OK.

Look at the scenery...
Look at the scenery…

So off I went knowing that I had to get to the 40km mark so I could text my husband. Running at whatever pace I could muster and walking the steepest parts of the hills. I had a laugh with Matt about this being his first marathon. Why would you do that to yourself? Might be the one and only! He had been leap frogging me for most of the race as I ran the hills which he walked and then he beat me on the downhill. His first ever marathon. Totally crazy! I was sorry that I eventually left him behind. I laughed with the girl in the fluro yellow top who ran the uphills and walked the downhill. She said she found going up easier. I was encouraged by an interesting guy who I had seen talking to almost everyone as we walked the steepest hills and ran the rest. I find marathoners at my pace to be such lovely people. There for the experience and personal achievement. Happy to encourage others and be encouraged in return. Despite the physical agony of those last 14km I had some of the most special moments with the runners around me. And then there were the long gaps with no one…… Except the beautiful view.

IMG_3421IMG_3419I think it must have been the second last drink station, there was a girl about my daughter’s age holding out a banana. I had just grabbed two cups of water and asked her if she could put the banana under my arm. She looked at me quizzically and I wondered for a moment if perhaps I was slurring my words. But then she worked it out and I had the banana tucked in my elbow. That saved me and I will not forget her gorgeous face in a hurry. I gagged while eating the banana and only made it half way through but I am sure that is what got me through those last 6k. They sure weren’t pretty. Cliffy Young shuffle ALL the way.

As I came past the last drink station I saw out of the corner of my eye a guy jump out of a chair by the side of the road and dash over towards me. It was my mate Jarrod! We ran the Barossa Marathon together at about the same time last year. It was hilarious because the first words out of his mouth were, “you must be having a hell of a run.” And the volunteer at the drink station who had just given me two cups of water said to him, “don’t make her stop man, she’s nearly there!” Jarrod laughed, “don’t worry, I won’t.” He said he had been waiting for ages and wondered if he had missed me. He was surprised at how late I was. Then it clicked what he meant by a “hell of a run”. A “hell” of a run. Yep! He told me there wasn’t long to go and it was great that I was getting it done. I looked at him and asked him why he wasn’t going to run with me to the finish? I seriously had thought that he might and it had filled me with hope. But no. There were children and a gorgeous partner for him to attend to. Sigh.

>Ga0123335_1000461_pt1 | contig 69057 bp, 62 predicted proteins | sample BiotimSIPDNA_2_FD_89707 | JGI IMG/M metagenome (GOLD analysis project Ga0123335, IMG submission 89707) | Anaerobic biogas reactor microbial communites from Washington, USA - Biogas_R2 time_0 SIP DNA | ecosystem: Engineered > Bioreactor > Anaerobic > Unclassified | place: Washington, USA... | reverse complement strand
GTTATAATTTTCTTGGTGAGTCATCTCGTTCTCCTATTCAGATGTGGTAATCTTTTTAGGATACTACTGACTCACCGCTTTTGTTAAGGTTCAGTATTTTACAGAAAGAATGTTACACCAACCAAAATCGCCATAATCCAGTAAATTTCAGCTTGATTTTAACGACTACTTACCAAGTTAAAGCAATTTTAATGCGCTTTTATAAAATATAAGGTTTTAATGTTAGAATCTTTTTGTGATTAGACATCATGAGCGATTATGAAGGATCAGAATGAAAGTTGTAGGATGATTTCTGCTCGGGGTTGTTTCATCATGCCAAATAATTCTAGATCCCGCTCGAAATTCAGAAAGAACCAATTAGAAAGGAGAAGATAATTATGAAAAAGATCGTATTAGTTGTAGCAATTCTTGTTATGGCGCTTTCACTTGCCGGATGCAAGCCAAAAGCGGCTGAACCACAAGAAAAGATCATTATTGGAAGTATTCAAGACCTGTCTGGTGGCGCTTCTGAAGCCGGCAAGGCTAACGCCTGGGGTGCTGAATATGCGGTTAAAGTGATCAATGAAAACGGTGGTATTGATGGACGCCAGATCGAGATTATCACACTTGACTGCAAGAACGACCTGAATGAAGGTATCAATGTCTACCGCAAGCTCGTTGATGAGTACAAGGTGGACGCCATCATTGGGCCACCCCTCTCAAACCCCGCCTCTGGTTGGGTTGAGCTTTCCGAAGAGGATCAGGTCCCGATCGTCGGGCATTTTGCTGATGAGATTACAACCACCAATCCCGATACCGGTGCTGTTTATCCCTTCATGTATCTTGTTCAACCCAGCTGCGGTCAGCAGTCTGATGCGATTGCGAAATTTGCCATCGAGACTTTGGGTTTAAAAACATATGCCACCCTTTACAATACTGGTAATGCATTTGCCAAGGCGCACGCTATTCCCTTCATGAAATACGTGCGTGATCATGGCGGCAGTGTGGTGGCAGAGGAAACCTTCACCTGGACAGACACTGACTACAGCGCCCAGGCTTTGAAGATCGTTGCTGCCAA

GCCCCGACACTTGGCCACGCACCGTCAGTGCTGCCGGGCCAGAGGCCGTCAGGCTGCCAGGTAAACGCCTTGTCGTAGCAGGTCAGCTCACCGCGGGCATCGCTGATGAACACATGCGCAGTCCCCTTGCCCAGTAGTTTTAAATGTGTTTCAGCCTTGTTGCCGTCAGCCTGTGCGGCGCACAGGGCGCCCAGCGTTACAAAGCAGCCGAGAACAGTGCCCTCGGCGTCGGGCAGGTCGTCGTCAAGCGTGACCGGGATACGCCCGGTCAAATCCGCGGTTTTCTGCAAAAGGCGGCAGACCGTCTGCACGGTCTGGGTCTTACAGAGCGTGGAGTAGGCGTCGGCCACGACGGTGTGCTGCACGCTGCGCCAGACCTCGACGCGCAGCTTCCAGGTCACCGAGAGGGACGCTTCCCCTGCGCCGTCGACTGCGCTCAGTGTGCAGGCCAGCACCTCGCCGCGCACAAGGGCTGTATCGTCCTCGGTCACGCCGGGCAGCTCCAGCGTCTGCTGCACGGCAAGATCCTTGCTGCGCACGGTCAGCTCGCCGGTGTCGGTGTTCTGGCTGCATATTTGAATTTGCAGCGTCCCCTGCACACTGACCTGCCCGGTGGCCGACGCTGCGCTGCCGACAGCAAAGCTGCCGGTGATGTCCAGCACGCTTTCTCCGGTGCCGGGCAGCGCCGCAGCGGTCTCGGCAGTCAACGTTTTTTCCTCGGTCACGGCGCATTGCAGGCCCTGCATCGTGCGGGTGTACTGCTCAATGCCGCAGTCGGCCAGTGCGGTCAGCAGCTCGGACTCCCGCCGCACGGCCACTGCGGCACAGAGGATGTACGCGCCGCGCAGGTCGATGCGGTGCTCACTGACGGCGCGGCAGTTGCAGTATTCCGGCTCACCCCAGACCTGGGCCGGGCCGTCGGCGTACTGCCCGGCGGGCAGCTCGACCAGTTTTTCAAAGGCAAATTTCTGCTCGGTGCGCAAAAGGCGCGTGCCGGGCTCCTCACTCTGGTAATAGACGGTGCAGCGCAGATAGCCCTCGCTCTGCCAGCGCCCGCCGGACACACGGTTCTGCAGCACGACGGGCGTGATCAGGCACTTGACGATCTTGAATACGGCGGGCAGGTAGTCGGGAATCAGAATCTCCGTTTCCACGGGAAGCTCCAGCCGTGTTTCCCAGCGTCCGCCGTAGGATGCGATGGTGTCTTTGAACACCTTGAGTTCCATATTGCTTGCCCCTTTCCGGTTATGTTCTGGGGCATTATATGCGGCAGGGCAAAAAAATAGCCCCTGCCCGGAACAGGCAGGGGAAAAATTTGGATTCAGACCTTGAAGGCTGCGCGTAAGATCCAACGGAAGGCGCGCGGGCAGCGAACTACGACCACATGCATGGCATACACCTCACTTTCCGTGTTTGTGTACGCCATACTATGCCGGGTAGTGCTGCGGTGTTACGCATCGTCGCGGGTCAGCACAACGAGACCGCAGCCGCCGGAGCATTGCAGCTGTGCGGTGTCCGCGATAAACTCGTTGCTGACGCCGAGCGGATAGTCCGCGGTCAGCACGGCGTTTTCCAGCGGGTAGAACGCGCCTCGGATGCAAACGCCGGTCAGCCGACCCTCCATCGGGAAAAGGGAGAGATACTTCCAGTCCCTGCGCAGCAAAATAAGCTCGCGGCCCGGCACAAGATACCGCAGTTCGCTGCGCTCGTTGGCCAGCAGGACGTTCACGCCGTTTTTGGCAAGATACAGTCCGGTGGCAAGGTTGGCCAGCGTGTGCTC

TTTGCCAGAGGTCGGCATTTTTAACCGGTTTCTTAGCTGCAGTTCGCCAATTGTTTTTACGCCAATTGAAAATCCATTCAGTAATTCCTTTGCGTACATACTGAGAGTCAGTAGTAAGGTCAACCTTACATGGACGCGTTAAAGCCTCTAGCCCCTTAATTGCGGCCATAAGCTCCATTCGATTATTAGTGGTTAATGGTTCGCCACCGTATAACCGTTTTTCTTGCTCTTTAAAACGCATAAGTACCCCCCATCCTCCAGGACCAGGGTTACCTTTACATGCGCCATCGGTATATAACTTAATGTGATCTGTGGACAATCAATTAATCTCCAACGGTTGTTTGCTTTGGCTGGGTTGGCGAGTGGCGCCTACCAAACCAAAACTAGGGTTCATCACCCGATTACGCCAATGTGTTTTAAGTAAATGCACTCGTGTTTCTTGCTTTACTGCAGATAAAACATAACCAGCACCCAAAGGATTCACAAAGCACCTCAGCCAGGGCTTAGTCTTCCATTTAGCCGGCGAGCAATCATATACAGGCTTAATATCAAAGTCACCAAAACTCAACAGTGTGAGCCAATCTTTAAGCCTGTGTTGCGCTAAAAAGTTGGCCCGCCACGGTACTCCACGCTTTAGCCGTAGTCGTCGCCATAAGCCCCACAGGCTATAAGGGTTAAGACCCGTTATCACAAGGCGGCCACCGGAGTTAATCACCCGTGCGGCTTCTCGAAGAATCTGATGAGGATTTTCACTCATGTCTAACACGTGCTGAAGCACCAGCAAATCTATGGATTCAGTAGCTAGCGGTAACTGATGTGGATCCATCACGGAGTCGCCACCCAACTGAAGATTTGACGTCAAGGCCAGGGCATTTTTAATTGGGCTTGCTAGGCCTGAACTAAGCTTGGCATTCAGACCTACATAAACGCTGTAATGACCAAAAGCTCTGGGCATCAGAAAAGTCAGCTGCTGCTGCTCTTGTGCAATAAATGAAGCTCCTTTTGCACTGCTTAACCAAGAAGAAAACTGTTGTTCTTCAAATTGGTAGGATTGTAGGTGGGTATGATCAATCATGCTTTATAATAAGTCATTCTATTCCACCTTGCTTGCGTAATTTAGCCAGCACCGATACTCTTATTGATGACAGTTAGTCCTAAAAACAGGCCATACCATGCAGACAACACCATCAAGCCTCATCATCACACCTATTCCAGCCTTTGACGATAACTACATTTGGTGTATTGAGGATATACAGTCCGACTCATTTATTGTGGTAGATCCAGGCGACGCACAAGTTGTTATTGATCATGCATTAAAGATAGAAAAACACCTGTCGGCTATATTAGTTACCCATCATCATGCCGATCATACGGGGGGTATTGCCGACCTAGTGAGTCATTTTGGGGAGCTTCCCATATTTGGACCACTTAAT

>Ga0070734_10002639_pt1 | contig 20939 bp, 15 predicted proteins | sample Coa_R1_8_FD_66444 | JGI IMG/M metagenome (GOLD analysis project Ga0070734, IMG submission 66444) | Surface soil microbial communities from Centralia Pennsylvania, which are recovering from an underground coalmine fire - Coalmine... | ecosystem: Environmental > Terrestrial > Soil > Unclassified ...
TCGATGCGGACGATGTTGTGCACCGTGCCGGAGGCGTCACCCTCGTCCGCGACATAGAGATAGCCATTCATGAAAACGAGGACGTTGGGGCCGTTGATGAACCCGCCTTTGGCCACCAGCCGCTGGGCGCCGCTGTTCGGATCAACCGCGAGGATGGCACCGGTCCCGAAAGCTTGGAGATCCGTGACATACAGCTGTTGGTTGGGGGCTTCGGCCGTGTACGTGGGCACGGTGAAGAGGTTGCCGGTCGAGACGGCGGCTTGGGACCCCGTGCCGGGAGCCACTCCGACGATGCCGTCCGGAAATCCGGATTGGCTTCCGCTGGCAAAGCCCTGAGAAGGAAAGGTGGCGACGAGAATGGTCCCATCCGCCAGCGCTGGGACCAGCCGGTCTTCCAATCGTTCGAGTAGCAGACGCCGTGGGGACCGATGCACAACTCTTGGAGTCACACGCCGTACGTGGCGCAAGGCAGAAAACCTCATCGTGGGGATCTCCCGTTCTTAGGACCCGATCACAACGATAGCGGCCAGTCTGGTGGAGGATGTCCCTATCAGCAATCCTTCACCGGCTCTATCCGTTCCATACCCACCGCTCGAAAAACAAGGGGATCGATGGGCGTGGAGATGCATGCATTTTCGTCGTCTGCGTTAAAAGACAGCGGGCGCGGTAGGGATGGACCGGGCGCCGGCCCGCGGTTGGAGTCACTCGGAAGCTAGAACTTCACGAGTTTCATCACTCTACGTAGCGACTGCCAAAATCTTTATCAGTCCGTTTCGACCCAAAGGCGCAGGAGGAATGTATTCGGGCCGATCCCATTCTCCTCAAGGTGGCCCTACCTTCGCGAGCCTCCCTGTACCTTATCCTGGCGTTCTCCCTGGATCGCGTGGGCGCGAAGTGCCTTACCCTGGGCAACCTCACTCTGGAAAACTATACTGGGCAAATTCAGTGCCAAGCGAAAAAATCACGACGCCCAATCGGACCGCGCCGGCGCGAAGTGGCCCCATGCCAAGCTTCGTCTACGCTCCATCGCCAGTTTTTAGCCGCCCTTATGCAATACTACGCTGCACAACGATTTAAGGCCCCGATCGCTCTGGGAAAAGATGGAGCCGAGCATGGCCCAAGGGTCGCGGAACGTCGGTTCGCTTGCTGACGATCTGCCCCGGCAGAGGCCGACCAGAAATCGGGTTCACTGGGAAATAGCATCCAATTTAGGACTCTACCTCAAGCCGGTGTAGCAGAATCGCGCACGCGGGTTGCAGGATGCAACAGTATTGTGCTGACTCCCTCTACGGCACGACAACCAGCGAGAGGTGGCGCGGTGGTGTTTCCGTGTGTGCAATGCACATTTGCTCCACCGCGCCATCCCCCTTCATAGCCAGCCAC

gomara15_02408Those last few kilometres were beyond tough. I was going so slow, they were taking so long and I saw the five hour time click over. Texts were coming in, I could hear them beep over my playlist that I had ramped up to keep me going.

By now the roadside was full of supporters and they were clapping and cheering us all on. They kept saying, “not long now, you are almost there!” and I felt like raging at them. I am NOT almost there, this is going on forever and it is never going to end. I knew that was a little irrational so I smiled sweetly and thanked them for coming out. And then finally, there it was, way in the distance, the white shape of the finish line banner. YES!

And there they were, my husband and my children. I opened my arms wide as I saw my husband went to take a photo and the roadside crowd put out their hands for some high fives. My kids ran to me and started to run alongside me. I had to make them slow down!!

I cracked the biggest grin. I was there! I was here! It was all behind me. I made my children hold my hands and we crossed the finish line together. It was so beautiful to be with them, to have seen my husband, to be at the end. As soon as I was over the finish mat I stopped and bent over holding myself up on my legs. The gentleman with the microphone called my name and said how glamorous I looked in my dress. He came over the talk to me and the kids. It was very sweet. We had a laugh and I thanked him and all the volunteers for their amazing support.

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A few steps further forward and there were the volunteers with the medals. I asked the kids who we should get our medal from but I already knew. There was a gorgeous woman with a huge smile on her face and I said it had to be her. She then asked my daughter if she wanted to put the medal around my neck. How beautiful was that! Of course, she did. I lent forward and there it was. The memento to show that I had made it all the way under my own steam. Another pic with the kids and there was my husband with cuddles and food.

After collapsing on the grass for a while, I managed to creakily make my way down to the beach to put my legs in the freezing cold ocean. It was delightful and there was a large number of marathoners out there enjoying the natural ice bath.

So that was it. That was my run on a sunny Sunday morning.

It was tough. Physically and mentally.

It was also the most magical, inspiring, and affirming run of my life.

The views are spectacular, the other marathoners I met along the way were gorgeous, the volunteers incredible with their support and encouragement. My time does not reflect the amazingness of the run, what I learnt, what I saw, what I heard, felt, smelt and who I met.

They are just numbers….  44.5k in 5:06  6:53 pace.

 Proud? Not really.

 Satisfied? Yes.

 Sure of who I am and what I can do, how much grit and determination I have at my core under my soft, effusive exterior?

Abso-bloody-lutely.